There are no starfish in the sky tonight,
But there is one below your belly,
And there are cold evenings in your eyes.
If I could get to your house
I would look under the bed of your childhood,
The tongueless loafer without laces or eyes,
The cave of your young foot
With its odor of moon, its dampness
Coming from underground, your shoe
Which also bled and is now an island.
You have to remember these are the memories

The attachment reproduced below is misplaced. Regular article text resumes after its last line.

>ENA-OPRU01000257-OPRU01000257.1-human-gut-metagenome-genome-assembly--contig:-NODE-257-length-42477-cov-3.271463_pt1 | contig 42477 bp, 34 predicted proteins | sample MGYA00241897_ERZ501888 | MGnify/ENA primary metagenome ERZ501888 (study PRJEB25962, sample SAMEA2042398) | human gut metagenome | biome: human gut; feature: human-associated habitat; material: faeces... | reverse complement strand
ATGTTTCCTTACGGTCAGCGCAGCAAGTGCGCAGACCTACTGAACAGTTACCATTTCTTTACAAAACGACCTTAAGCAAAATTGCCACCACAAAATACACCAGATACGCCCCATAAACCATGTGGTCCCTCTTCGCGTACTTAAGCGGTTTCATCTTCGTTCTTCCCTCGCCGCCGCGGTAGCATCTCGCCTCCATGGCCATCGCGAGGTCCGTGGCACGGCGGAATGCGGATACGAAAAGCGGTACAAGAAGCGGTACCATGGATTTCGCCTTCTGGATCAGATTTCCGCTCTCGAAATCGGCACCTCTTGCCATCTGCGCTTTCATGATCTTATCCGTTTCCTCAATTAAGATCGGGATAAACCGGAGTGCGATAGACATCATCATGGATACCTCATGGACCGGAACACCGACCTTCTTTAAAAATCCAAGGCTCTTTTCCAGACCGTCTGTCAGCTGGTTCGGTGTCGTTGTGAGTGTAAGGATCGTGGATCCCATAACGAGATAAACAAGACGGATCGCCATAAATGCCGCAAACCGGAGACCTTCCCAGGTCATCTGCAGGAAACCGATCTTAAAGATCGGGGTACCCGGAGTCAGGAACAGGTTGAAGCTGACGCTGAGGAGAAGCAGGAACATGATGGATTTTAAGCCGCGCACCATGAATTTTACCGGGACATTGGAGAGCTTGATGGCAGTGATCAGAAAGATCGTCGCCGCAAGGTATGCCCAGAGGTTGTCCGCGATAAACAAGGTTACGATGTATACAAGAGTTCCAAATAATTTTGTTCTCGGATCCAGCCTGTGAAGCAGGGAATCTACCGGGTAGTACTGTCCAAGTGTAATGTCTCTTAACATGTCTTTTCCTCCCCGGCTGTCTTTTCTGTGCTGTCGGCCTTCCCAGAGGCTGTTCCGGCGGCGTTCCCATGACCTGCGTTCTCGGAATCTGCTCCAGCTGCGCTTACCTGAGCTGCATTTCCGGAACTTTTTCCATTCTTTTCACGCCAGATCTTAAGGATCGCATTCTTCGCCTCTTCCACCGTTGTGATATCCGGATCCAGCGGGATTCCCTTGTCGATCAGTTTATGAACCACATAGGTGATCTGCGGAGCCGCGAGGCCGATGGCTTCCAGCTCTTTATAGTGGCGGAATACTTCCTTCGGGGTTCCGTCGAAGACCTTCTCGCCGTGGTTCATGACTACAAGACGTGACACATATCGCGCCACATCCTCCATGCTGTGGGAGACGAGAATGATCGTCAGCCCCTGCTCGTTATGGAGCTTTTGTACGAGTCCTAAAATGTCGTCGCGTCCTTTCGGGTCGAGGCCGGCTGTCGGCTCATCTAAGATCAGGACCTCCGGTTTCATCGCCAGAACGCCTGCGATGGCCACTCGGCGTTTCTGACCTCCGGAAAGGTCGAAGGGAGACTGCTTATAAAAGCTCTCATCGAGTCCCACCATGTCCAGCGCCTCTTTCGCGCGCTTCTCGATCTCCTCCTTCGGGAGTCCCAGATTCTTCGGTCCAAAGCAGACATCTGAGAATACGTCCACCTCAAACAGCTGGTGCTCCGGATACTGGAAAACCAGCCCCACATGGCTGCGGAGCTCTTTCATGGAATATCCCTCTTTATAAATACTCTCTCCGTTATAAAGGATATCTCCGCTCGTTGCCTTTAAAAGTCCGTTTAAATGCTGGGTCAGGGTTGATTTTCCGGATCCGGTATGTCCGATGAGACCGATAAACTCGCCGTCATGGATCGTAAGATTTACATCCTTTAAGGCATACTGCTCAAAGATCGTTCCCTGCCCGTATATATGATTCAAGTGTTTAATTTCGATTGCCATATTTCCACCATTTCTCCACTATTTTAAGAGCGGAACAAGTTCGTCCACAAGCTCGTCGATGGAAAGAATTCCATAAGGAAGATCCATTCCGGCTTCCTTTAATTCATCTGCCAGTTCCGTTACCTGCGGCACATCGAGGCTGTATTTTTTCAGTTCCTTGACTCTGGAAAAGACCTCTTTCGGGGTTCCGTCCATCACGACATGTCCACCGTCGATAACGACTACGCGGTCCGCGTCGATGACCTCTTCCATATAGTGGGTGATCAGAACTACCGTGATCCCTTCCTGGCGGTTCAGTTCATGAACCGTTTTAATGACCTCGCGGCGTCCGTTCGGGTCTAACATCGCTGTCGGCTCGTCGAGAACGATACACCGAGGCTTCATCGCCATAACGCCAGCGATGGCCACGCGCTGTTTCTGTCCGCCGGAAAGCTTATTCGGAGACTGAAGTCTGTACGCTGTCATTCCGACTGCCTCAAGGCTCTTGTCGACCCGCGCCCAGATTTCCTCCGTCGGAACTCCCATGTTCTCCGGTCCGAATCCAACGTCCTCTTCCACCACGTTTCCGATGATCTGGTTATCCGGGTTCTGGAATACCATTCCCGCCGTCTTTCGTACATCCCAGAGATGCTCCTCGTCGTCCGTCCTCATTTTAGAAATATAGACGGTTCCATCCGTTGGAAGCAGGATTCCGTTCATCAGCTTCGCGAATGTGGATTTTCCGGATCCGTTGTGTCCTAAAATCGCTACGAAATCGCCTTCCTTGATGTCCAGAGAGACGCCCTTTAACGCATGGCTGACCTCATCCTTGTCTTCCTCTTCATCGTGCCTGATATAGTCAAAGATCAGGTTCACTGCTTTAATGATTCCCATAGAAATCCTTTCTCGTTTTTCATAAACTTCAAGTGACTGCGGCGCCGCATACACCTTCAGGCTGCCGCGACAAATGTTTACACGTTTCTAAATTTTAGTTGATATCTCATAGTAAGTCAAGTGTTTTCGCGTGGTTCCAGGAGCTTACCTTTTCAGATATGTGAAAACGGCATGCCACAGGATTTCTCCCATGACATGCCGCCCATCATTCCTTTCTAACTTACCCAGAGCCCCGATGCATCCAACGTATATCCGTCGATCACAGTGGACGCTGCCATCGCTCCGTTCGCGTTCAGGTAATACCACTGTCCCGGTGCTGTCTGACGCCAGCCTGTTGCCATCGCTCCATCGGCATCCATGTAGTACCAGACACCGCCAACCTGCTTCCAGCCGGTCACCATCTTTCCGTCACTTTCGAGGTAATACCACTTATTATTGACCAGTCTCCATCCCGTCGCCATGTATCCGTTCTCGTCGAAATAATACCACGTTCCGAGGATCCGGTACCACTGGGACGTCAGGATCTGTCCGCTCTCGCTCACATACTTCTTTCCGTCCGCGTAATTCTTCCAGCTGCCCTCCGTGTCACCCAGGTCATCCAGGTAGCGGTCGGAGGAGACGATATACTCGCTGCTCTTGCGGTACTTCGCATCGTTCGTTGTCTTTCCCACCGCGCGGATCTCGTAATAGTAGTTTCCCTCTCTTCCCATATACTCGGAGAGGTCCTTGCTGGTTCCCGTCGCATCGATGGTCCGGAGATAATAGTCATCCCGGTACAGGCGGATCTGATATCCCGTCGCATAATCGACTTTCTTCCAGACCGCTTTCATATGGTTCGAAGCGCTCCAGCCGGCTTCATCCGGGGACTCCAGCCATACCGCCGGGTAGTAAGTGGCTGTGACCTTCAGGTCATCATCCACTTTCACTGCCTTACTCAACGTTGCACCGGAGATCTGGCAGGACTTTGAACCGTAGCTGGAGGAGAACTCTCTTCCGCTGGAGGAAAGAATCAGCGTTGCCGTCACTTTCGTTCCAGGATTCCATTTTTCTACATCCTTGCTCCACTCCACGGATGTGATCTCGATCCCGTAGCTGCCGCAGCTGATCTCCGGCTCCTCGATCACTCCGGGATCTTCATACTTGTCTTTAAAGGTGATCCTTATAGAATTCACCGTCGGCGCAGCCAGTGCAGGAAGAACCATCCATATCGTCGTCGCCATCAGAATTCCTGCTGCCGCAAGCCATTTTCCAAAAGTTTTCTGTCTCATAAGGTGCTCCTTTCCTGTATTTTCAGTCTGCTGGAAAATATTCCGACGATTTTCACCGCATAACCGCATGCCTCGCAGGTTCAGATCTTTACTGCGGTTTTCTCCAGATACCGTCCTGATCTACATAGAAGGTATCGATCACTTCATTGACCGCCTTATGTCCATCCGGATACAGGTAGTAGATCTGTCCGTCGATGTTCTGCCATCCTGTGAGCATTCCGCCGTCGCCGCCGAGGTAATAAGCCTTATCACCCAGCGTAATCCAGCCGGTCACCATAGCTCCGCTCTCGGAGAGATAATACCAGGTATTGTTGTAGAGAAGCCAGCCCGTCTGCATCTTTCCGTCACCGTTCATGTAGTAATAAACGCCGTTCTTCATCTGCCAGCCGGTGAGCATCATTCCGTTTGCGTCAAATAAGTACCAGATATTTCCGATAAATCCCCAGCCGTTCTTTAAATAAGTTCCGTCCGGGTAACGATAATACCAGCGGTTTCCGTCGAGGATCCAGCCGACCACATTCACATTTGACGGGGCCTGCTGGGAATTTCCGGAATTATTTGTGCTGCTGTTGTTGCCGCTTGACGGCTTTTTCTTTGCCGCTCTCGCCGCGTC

Of a survivor, you have to remember.
You could be looking for clay to haul away,
Fill for the deep washouts of your love.
All your old loves, they bled to death, too.
Your hair is like a cemetery full of hands,
Fingers in the moonlight.
When you come down to the heart
Bring your post-hole diggers and crowbar.
Do not set a corner, a fence won’t last.
Do not bury our first child there,
Or set a post,
Although I have tasted blood on the lips of a stranger,
At night and in the rain.
Frank Stanford, What About This: Collected Poems of Frank Stanford (Copper Canyon Press, 2015)